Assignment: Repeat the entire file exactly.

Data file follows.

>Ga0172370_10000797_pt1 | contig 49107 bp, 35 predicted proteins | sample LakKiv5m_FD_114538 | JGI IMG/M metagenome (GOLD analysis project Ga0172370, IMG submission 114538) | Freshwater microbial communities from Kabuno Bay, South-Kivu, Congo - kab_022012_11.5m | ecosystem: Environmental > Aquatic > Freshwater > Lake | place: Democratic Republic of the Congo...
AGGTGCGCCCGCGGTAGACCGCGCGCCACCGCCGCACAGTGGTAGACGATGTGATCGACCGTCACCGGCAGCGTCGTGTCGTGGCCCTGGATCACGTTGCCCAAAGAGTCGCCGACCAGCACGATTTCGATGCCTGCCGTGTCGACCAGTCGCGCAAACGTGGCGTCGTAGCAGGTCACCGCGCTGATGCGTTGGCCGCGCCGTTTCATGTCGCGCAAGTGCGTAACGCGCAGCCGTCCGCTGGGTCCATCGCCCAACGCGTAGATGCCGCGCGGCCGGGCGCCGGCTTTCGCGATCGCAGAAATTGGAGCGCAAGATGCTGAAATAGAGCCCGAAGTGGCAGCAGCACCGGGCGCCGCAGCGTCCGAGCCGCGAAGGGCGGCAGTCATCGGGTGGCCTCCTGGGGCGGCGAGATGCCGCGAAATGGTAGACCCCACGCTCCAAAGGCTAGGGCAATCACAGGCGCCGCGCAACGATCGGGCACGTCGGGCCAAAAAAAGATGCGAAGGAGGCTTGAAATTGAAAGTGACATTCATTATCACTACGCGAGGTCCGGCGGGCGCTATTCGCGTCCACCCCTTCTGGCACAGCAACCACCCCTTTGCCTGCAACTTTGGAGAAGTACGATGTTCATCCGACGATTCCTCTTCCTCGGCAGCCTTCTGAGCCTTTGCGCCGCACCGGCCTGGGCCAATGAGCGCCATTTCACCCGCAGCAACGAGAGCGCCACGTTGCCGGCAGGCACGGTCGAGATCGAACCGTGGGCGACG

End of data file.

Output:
>Ga0172370_10000797_pt1 | contig 49107 bp, 35 predicted proteins | sample LakKiv5m_FD_114538 | JGI IMG/M metagenome (GOLD analysis project Ga0172370, IMG submission 114538) | Freshwater microbial communities from Kabuno Bay, South-Kivu, Congo - kab_022012_11.5m | ecosystem: Environmental > Aquatic > Freshwater > Lake | place: Democratic Republic of the Congo...
AGGTGCGCCCGCGGTAGACCGCGCGCCACCGCCGCACAGTGGTAGACGATGTGATCGACCGTCACCGGCAGCGTCGTGTCGTGGCCCTGGATCACGTTGCCCAAAGAGTCGCCGACCAGCACGATTTCGATGCCTGCCGTGTCGACCAGTCGCGCAAACGTGGCGTCGTAGCAGGTCACCGCGCTGATGCGTTGGCCGCGCCGTTTCATGTCGCGCAAGTGCGTAACGCGCAGCCGTCCGCTGGGTCCATCGCCCAACGCGTAGATGCCGCGCGGCCGGGCGCCGGCTTTCGCGATCGCAGAAATTGGAGCGCAAGATGCTGAAATAGAGCCCGAAGTGGCAGCAGCACCGGGCGCCGCAGCGTCCGAGCCGCGAAGGGCGGCAGTCATCGGGTGGCCTCCTGGGGCGGCGAGATGCCGCGAAATGGTAGACCCCACGCTCCAAAGGCTAGGGCAATCACAGGCGCCGCGCAACGATCGGGCACGTCGGGCCAAAAAAAGATGCGAAGGAGGCTTGAAATTGAAAGTGACATTCATTATCACTACGCGAGGTCCGGCGGGCGCTATTCGCGTCCACCCCTTCTGGCACAGCAACCACCCCTTTGCCTGCAACTTTGGAGAAGTACGATGTTCATCCGACGATTCCTCTTCCTCGGCAGCCTTCTGAGCCTTTGCGCCGCACCGGCCTGGGCCAATGAGCGCCATTTCACCCGCAGCAACGAGAGCGCCACGTTGCCGGCAGGCACGGTCGAGATCGAACCGTGGGCGACG